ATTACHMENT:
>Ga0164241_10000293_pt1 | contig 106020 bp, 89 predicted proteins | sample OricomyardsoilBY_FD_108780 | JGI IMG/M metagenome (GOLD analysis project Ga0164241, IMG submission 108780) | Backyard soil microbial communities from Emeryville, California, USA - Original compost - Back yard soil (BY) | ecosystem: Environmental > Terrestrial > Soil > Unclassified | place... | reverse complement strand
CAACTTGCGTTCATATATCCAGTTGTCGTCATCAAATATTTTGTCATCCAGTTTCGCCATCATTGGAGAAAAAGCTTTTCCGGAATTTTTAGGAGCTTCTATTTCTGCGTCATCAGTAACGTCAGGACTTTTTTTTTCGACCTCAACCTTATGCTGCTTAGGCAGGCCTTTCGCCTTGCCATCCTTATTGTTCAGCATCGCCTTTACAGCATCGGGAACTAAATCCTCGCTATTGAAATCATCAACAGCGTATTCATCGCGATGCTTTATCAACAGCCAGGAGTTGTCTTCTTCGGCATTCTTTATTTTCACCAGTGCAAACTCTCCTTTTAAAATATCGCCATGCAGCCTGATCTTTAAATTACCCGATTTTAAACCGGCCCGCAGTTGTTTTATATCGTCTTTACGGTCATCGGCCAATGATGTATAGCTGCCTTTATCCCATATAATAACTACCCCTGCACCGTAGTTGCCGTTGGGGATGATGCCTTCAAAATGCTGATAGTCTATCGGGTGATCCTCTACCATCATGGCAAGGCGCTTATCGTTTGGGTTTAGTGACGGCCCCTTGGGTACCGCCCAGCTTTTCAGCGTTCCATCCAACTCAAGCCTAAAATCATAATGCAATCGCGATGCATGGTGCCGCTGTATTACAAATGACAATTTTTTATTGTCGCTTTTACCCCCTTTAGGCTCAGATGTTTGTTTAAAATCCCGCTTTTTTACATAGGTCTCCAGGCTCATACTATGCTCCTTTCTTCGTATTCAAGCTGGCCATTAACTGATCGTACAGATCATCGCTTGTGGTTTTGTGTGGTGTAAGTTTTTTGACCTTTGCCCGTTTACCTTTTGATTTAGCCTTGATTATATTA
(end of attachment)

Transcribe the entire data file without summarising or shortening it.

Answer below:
>Ga0164241_10000293_pt1 | contig 106020 bp, 89 predicted proteins | sample OricomyardsoilBY_FD_108780 | JGI IMG/M metagenome (GOLD analysis project Ga0164241, IMG submission 108780) | Backyard soil microbial communities from Emeryville, California, USA - Original compost - Back yard soil (BY) | ecosystem: Environmental > Terrestrial > Soil > Unclassified | place... | reverse complement strand
CAACTTGCGTTCATATATCCAGTTGTCGTCATCAAATATTTTGTCATCCAGTTTCGCCATCATTGGAGAAAAAGCTTTTCCGGAATTTTTAGGAGCTTCTATTTCTGCGTCATCAGTAACGTCAGGACTTTTTTTTTCGACCTCAACCTTATGCTGCTTAGGCAGGCCTTTCGCCTTGCCATCCTTATTGTTCAGCATCGCCTTTACAGCATCGGGAACTAAATCCTCGCTATTGAAATCATCAACAGCGTATTCATCGCGATGCTTTATCAACAGCCAGGAGTTGTCTTCTTCGGCATTCTTTATTTTCACCAGTGCAAACTCTCCTTTTAAAATATCGCCATGCAGCCTGATCTTTAAATTACCCGATTTTAAACCGGCCCGCAGTTGTTTTATATCGTCTTTACGGTCATCGGCCAATGATGTATAGCTGCCTTTATCCCATATAATAACTACCCCTGCACCGTAGTTGCCGTTGGGGATGATGCCTTCAAAATGCTGATAGTCTATCGGGTGATCCTCTACCATCATGGCAAGGCGCTTATCGTTTGGGTTTAGTGACGGCCCCTTGGGTACCGCCCAGCTTTTCAGCGTTCCATCCAACTCAAGCCTAAAATCATAATGCAATCGCGATGCATGGTGCCGCTGTATTACAAATGACAATTTTTTATTGTCGCTTTTACCCCCTTTAGGCTCAGATGTTTGTTTAAAATCCCGCTTTTTTACATAGGTCTCCAGGCTCATACTATGCTCCTTTCTTCGTATTCAAGCTGGCCATTAACTGATCGTACAGATCATCGCTTGTGGTTTTGTGTGGTGTAAGTTTTTTGACCTTTGCCCGTTTACCTTTTGATTTAGCCTTGATTATATTA